Uncommonly candid observations on relationships: Advice on love and life

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By Marcia Gloster

Pondering Love and Life

When I was a 20-year-old art student, traveling through Europe in the summer of 1963, I had a passionate affair with a married, philandering painting instructor. The experience, recounted in 31 Days: A Memoir of Seduction, impacted my life in profound and sometimes surprising ways. Here, I offer some of the lessons learned about love during that long ago summer, a bit of the wisdom acquired in the decades since, and what I have been told is my “generally unsentimental and straightforward perspective” on romantic relationships between men and women. Please do let me know what you think. —Marcia 

 

Negotiating an Affair with a Married Man

“Love is an irresistible desire to be irresistibly desired.” —Robert Frost

Since I wrote a memoir about an affair with a married man, many people have asked me if I sanction such a relationship. My answer is always “No.” However, as a realist, I know there are times when you meet someone who attracts you and with whom you feel an immediate and instinctive connection.

I’ll leave it to Dr. Phil and others to tell you, in no uncertain terms—don’t do it! Essentially they are correct, but if you’ve already said to yourself, “Let’s just see where this will lead,” you’ll need to know how to navigate such a relationship and come out of it with your self-respect intact. (No guarantees about pain, however, and that’s something to think seriously about.)

“The best ones are all taken,” is a phrase I hear frequently. While it isn’t so, it may often seem that way. And a married man who has you in his sights can be very seductive. But be aware that within that seduction there are caveats, e.g., he expects no demands. After all, you are both well aware that he returns to his wife and family at the end of the day.

He may tell you that he loves you, and that may well be true. After all, love and marriage are not necessarily synonymous. Your challenge is to not go off the deep end and fall hopelessly in love with him. Love is a good thing, but please try to keep it real. Why? First, it is doubtful that he’s ever going to leave home. (A well-known Rutgers study noted that 56% of men who had affairs reported they were happy in their marriages.) Second, if he does, it’s highly likely that he’ll do the same to you as he’s now doing to his wife.

I speak from experience. Years ago I had an affair with a married a man who eventually left his wife. He said he had been unhappy for a long time, and I, perhaps a bit naively, really wanted to believe him. A few months later, he told me I was the love of his life, his soul mate and muse, and we would always be together. When he asked me to marry him, I did believe him. Yet, one night, only four months after we married, he didn’t come home. It was the first of many, and I will spare you the excuses.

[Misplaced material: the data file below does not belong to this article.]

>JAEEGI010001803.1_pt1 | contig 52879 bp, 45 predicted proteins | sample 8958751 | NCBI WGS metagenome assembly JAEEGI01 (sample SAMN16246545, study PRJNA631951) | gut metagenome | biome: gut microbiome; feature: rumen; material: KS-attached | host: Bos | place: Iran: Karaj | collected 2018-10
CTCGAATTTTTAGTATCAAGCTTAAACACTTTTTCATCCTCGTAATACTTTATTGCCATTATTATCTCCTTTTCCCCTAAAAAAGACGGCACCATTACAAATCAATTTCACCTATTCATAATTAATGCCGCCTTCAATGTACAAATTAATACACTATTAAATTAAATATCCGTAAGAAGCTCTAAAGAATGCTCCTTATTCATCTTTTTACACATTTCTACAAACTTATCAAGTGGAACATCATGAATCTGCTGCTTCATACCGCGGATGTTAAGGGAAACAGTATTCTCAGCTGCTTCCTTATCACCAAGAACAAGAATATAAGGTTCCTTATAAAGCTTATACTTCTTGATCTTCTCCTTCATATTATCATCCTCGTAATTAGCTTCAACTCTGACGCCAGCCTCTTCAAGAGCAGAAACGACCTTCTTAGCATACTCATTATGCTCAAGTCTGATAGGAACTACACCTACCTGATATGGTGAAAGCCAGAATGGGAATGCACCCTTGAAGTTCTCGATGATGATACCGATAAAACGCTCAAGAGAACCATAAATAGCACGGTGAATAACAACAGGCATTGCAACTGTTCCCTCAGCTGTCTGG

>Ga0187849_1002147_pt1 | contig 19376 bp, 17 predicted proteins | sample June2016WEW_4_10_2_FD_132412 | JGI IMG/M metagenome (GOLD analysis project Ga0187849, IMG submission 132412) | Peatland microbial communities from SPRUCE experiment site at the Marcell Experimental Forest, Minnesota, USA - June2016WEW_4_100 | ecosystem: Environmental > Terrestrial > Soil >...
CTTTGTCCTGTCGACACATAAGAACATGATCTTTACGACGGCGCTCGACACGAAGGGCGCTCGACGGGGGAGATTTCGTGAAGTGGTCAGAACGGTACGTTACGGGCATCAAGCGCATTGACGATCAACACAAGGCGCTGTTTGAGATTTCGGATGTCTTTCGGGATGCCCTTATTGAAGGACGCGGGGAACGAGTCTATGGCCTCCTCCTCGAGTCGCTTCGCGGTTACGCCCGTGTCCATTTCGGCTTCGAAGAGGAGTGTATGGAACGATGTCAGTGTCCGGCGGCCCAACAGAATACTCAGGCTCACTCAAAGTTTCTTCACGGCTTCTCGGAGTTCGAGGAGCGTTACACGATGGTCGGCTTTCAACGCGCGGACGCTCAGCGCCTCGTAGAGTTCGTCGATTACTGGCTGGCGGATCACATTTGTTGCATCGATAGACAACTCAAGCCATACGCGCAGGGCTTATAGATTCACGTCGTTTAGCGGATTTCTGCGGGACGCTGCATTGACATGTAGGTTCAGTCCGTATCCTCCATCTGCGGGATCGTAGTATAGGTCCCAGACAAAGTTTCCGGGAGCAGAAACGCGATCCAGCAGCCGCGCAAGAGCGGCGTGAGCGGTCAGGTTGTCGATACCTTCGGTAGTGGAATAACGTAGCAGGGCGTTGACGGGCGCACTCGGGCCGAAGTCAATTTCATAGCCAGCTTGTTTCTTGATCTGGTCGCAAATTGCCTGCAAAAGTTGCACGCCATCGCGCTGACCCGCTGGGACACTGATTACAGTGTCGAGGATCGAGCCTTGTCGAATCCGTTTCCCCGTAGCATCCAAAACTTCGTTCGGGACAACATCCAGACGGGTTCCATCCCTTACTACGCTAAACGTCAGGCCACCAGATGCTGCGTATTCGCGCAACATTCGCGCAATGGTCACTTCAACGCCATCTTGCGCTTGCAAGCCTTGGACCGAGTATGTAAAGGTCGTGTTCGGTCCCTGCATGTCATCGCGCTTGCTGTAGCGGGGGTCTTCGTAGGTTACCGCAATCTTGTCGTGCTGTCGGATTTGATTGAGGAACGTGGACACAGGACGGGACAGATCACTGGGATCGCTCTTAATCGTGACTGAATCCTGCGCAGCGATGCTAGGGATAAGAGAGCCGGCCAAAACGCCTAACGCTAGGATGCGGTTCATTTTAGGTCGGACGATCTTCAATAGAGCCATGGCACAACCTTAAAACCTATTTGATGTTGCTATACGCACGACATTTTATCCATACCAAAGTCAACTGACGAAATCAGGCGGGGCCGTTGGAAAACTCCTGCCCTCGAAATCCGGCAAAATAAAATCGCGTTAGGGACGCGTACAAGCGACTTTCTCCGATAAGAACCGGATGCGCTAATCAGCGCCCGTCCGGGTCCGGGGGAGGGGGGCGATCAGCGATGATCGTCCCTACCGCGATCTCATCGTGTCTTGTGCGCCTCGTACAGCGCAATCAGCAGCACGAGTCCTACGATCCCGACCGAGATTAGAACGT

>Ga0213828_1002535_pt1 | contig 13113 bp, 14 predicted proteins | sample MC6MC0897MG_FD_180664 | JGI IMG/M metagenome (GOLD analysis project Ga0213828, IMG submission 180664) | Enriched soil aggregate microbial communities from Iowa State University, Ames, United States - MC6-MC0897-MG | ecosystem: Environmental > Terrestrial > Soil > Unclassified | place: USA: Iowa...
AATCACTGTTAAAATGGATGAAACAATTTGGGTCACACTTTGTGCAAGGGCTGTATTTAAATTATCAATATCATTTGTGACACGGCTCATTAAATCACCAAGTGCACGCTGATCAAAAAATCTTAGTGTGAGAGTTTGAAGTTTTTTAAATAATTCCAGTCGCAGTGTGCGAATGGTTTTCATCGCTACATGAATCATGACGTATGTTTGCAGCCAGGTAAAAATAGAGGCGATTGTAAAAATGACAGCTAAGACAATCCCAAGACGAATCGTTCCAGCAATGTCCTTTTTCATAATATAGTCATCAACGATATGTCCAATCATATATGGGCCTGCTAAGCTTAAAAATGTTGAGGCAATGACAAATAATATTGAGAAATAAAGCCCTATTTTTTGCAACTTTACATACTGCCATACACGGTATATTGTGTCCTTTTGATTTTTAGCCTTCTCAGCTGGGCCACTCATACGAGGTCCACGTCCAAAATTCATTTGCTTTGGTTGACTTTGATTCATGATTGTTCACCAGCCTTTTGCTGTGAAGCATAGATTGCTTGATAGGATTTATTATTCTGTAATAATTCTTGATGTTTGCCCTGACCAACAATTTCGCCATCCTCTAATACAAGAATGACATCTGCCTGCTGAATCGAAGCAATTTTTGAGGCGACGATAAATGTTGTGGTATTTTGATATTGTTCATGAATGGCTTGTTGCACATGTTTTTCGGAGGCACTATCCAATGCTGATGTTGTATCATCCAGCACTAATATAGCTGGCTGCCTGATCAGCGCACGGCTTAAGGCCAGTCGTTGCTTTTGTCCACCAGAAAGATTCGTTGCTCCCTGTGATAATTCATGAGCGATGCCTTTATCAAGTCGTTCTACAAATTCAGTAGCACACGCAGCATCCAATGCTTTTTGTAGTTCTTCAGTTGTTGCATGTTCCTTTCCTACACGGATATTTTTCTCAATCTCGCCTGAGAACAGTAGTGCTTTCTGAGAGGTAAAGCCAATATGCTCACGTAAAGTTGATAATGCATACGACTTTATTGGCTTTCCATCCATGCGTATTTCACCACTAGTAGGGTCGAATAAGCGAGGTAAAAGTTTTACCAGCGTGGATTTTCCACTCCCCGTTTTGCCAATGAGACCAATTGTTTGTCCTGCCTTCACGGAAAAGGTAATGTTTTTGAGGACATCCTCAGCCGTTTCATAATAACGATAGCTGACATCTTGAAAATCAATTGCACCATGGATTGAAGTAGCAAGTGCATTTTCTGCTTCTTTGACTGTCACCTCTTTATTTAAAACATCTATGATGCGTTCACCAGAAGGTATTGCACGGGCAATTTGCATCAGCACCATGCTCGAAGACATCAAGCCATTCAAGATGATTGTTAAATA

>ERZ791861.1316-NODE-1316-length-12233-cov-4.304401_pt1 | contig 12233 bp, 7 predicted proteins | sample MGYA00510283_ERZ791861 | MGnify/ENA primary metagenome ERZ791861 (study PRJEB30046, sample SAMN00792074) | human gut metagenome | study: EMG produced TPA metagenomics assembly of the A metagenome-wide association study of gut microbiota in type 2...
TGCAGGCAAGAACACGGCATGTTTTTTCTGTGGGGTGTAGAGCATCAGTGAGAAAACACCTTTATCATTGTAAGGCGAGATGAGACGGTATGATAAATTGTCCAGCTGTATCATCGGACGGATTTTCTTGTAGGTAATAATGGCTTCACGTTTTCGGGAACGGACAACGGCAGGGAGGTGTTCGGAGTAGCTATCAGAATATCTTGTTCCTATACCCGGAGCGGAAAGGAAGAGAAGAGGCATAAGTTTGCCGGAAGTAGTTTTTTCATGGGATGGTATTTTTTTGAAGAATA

Do I regret it? I did then, because three years later the marriage ended in anger and resentment. And while it wasn’t the last time I went out with a married man, I learned my lessons well. I will now share those lessons with you:

  • Stay away from discussion of wife, home, and family. You have no clue how real any of it is, and the less you know, the less there is for you to question and therefore think about.
  • Don’t ask him to leave home. That’s his decision, and the only way it works is if it’s his idea. Don’t ask and don’t ever nag (true for all relationships); the anxiety it creates will affect you far more than him. You don’t want to continually ask yourself, “Should I have said that?”
  • Relish the moment. Then put it away in a nicely furnished room in your mind. Close the door and return to your everyday life. After a couple of days, the intense emotions will subside and you’ll be able to think straight. At least until the next time.
  • Be cautious. Do not call him—unless it’s legitimate business. Let him come to you. Look at your phone, but do not pick it up. Wait. If you’re anxious, he’ll pick up on it and it will create tension. It might even make him back off.
  • If he doesn’t call for a few days, let it be. He will. He wants this affair. Keep texts and emails short and delete, delete, delete. If you’re in a relationship of your own, you don’t want to slip up.
  • And finally, don’t let him intimidate you by saying he’s jealous that you’re dating. Keep your outside activities going; they are real and they help maintain your balance. And don’t forget where he ends up every day—in bed with his wife.

Most important is to recognize the relationship for what it is—the passion of a stolen moment. Talk about things you are both interested in, not about your husband (if you’re married) or his wife. As difficult as it may be, keep your emotions under control and have no expectations. If you can enjoy, even treasure the moment, and then tuck it away until the next time, you just might survive it.

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Marcia Gloster is the author of 31 Days: A Memoir of Seduction

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On January 28, 2015
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One Response to Uncommonly candid observations on relationships: Advice on love and life

  1. […] is part of an ongoing series of posts by Marcia. You can the beginning of the series here: Part One, Part Two, Part […]

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